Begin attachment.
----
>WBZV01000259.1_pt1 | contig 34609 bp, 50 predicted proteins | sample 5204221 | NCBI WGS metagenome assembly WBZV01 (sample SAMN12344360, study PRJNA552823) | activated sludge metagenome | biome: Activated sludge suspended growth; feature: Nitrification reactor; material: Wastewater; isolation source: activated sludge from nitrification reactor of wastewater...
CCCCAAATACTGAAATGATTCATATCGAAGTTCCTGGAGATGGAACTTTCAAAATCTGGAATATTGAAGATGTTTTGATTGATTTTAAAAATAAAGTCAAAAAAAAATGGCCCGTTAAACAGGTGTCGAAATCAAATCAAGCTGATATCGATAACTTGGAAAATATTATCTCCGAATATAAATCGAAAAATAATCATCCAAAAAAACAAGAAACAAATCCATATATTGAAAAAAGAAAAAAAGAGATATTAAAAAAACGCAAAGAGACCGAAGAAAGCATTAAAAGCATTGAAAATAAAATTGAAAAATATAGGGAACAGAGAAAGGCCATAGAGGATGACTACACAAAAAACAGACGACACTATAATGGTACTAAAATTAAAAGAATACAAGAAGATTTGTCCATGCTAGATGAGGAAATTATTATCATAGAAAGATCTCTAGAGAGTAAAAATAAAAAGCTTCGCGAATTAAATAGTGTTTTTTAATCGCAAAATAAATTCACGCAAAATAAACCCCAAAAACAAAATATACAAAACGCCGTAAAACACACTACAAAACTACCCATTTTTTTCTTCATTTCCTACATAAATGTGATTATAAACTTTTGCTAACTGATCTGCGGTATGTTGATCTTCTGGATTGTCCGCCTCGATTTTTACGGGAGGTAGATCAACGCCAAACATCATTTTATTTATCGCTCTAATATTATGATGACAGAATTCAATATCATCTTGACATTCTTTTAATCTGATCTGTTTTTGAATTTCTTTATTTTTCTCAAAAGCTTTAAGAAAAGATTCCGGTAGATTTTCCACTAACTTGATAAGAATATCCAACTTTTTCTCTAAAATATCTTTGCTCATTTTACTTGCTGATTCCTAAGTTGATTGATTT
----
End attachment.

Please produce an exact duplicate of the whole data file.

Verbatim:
>WBZV01000259.1_pt1 | contig 34609 bp, 50 predicted proteins | sample 5204221 | NCBI WGS metagenome assembly WBZV01 (sample SAMN12344360, study PRJNA552823) | activated sludge metagenome | biome: Activated sludge suspended growth; feature: Nitrification reactor; material: Wastewater; isolation source: activated sludge from nitrification reactor of wastewater...
CCCCAAATACTGAAATGATTCATATCGAAGTTCCTGGAGATGGAACTTTCAAAATCTGGAATATTGAAGATGTTTTGATTGATTTTAAAAATAAAGTCAAAAAAAAATGGCCCGTTAAACAGGTGTCGAAATCAAATCAAGCTGATATCGATAACTTGGAAAATATTATCTCCGAATATAAATCGAAAAATAATCATCCAAAAAAACAAGAAACAAATCCATATATTGAAAAAAGAAAAAAAGAGATATTAAAAAAACGCAAAGAGACCGAAGAAAGCATTAAAAGCATTGAAAATAAAATTGAAAAATATAGGGAACAGAGAAAGGCCATAGAGGATGACTACACAAAAAACAGACGACACTATAATGGTACTAAAATTAAAAGAATACAAGAAGATTTGTCCATGCTAGATGAGGAAATTATTATCATAGAAAGATCTCTAGAGAGTAAAAATAAAAAGCTTCGCGAATTAAATAGTGTTTTTTAATCGCAAAATAAATTCACGCAAAATAAACCCCAAAAACAAAATATACAAAACGCCGTAAAACACACTACAAAACTACCCATTTTTTTCTTCATTTCCTACATAAATGTGATTATAAACTTTTGCTAACTGATCTGCGGTATGTTGATCTTCTGGATTGTCCGCCTCGATTTTTACGGGAGGTAGATCAACGCCAAACATCATTTTATTTATCGCTCTAATATTATGATGACAGAATTCAATATCATCTTGACATTCTTTTAATCTGATCTGTTTTTGAATTTCTTTATTTTTCTCAAAAGCTTTAAGAAAAGATTCCGGTAGATTTTCCACTAACTTGATAAGAATATCCAACTTTTTCTCTAAAATATCTTTGCTCATTTTACTTGCTGATTCCTAAGTTGATTGATTT